Fall is nearly here and that means cooler temperatures, changing leaves, and, of course, a number of foods that just taste better this time of year. Many of these autumn treats can even make a nutritious, tasty addition to your pet’s diet. No, you shouldn’t let your cat into the Halloween candy or save your dog a seat at the Thanksgiving table, but these fall favorites are safe to share all year round.
Pumpkin for pets
Few foods say fall quite like the pumpkin. Mixed into lattes, baked into pies, or carved on the doorstep, pumpkins are a reminder that autumn is finally here. On its own, and in moderation, the familiar fruit is a great, high-fiber addition to your pet’s diet. It’s rich in vitamins, considered an effective remedy for indigestion, and often recommended as an additive to make new foods more palatable.
When it comes to pumpkin-flavored foods, however, keep your pet away. Pies and other autumn desserts include added fat and sugar that can lead to intestinal distress in the short term and weight gain, diabetes, and other health concerns in the long term. Unfortunately, your pets will have to settle for the scent of pumpkin spice this fall.
Another ubiquitous autumn fruit, apples are a tasty treat for pets and pet parents alike. These healthy snacks are rich in vitamins C and A, as well as fiber. Teething pets particularly enjoy the sensation of crunching on them. While it’s no substitute for traditional dental care, chewing on apples is known to help fight plaque and freshen breath. Don’t forget that PetPartners DefenderPlus coverage offers reimbursement towards preventative dental cleanings too -- learn more today.
Like pumpkins, apples are only safe in certain forms. Owners should stick to plain, seedless, sliced apples and should remove the skin before feeding as a pet-friendly treat. Large or seeded pieces of fruit present both poisoning and choking hazards. The American Kennel Club notes that apple seeds contain trace amounts of a cyanide-like compound. Consumed in large quantities, it may leave pets suffering from anxiety and labored breathing or send them into shock.
Sweet potato fries tend to cost extra for a reason. Compared to their non-orange cousins, they’re a far better source of fiber, calcium, and nutrients like vitamins A and C. These can offer immune-boosting benefits for both pets and pet lovers.
Pet owners should be wary of raw sweet potatoes -- or raw potatoes of any kind, for that matter. Uncooked spuds contain a compound called solanine that’s potentially toxic to both dogs and cats. In less extreme instances, the substance can still result in intestinal blockages and other digestive problems. Stick to cooked, unseasoned sweet potatoes as an occasional autumn snack.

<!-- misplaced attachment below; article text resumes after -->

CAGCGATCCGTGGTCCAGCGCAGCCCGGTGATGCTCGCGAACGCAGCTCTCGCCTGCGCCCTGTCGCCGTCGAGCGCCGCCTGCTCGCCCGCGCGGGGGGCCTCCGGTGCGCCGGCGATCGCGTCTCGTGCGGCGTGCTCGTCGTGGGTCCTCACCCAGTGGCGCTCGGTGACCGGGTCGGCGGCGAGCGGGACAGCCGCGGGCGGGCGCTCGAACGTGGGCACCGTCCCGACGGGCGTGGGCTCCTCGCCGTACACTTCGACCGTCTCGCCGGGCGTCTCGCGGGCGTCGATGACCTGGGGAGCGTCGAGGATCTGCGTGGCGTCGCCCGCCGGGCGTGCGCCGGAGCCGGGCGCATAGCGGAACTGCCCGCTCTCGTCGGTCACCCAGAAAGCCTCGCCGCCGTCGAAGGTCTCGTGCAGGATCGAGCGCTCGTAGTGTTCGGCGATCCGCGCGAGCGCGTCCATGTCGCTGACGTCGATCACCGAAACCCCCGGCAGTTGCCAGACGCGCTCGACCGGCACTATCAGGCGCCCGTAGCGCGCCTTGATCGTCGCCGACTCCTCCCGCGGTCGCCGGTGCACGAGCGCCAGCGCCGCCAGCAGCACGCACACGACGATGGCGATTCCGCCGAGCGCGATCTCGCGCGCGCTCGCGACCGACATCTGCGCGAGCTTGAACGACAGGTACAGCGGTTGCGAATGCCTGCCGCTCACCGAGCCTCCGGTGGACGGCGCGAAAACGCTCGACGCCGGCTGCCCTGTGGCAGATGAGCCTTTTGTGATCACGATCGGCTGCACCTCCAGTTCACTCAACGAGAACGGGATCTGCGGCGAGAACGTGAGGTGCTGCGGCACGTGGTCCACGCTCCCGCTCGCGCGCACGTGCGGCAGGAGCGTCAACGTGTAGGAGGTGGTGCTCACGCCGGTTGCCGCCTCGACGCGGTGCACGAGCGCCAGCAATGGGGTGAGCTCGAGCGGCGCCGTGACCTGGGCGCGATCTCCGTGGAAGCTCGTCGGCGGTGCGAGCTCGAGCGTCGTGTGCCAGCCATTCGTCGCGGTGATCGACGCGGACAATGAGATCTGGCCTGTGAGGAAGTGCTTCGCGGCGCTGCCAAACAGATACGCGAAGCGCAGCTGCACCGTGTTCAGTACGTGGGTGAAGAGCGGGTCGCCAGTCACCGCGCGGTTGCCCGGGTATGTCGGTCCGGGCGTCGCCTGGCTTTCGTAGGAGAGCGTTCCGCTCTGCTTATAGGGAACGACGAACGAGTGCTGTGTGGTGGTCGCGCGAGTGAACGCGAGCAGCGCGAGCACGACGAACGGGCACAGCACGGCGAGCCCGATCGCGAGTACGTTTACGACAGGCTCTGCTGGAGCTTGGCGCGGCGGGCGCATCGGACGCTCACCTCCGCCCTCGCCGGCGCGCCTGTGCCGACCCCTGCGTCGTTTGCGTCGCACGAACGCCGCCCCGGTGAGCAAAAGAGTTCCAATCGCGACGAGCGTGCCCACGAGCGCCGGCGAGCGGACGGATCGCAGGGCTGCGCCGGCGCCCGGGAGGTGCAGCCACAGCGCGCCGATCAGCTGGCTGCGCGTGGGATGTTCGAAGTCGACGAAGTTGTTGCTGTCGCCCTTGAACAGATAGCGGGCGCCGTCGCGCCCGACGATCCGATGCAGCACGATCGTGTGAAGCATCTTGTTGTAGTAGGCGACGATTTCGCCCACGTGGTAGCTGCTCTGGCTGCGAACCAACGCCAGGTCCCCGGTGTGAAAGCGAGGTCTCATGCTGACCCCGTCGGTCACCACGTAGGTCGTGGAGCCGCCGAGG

It wouldn’t be fall without at least a few helpings of Thanksgiving turkey. While a bird basted in oil and rubbed with seasonings will upset your pet’s stomach, plain turkey is a great protein-rich snack. Our pets are meat-eaters, after all. Serve up some plain turkey this year and invite your dog or cat to join in on the holiday festivities. A few words of warning though: Watch out for bones! These present a choking risk and can potentially injure a pet’s mouth or digestive tract.
The World Health Organization regards processed meat as a carcinogen, a substance that causes cancer. That’s why it’s crucial for dog and cat lovers to check labels before feeding their pets anything from the deli. Additives and fillers like nitrites offer nothing in the way of nutritional value and could have dire long-term consequences if consumed frequently. Serve your pets only all-natural, unseasoned, skinless meats to avoid both short-term and long-term health concerns.
Versatile and long-lasting, the butternut squash is another great seasonal addition to anyone’s table. It boasts many of the same digestion-supporting minerals as the pumpkin and can contribute to a strong immune system. Keep in mind that raw butternut squash may be difficult for a pet to chew and digest.
Your pet may also enjoy a handful of other fall vegetables like spinach, broccoli, cauliflower, and carrots. These should be served plain rather than prepared the way you might eat them. Even a small amount of additional fat, salt, or seasonings can cause allergies or adverse digestive effects. Added ingredients like onion and garlic may prove deadly.
Pet diet guidelines
No matter how healthy they are, human foods are never meant to provide the bulk of your dog or cat’s diet. Foods from the fridge or pantry should be treated like any other indulgence. That is, they should never account for more than 10% of your pet’s caloric intake.
Always introduce new tastes slowly and carefully and consult with your veterinarian before making a major change to your pet’s diet. Contact them immediately if your pet experiences persistent digestive symptoms or shows any signs of poisoning. PetPartners policyholders can also call our 24/7 vet helpline for questions regarding your pet’s health.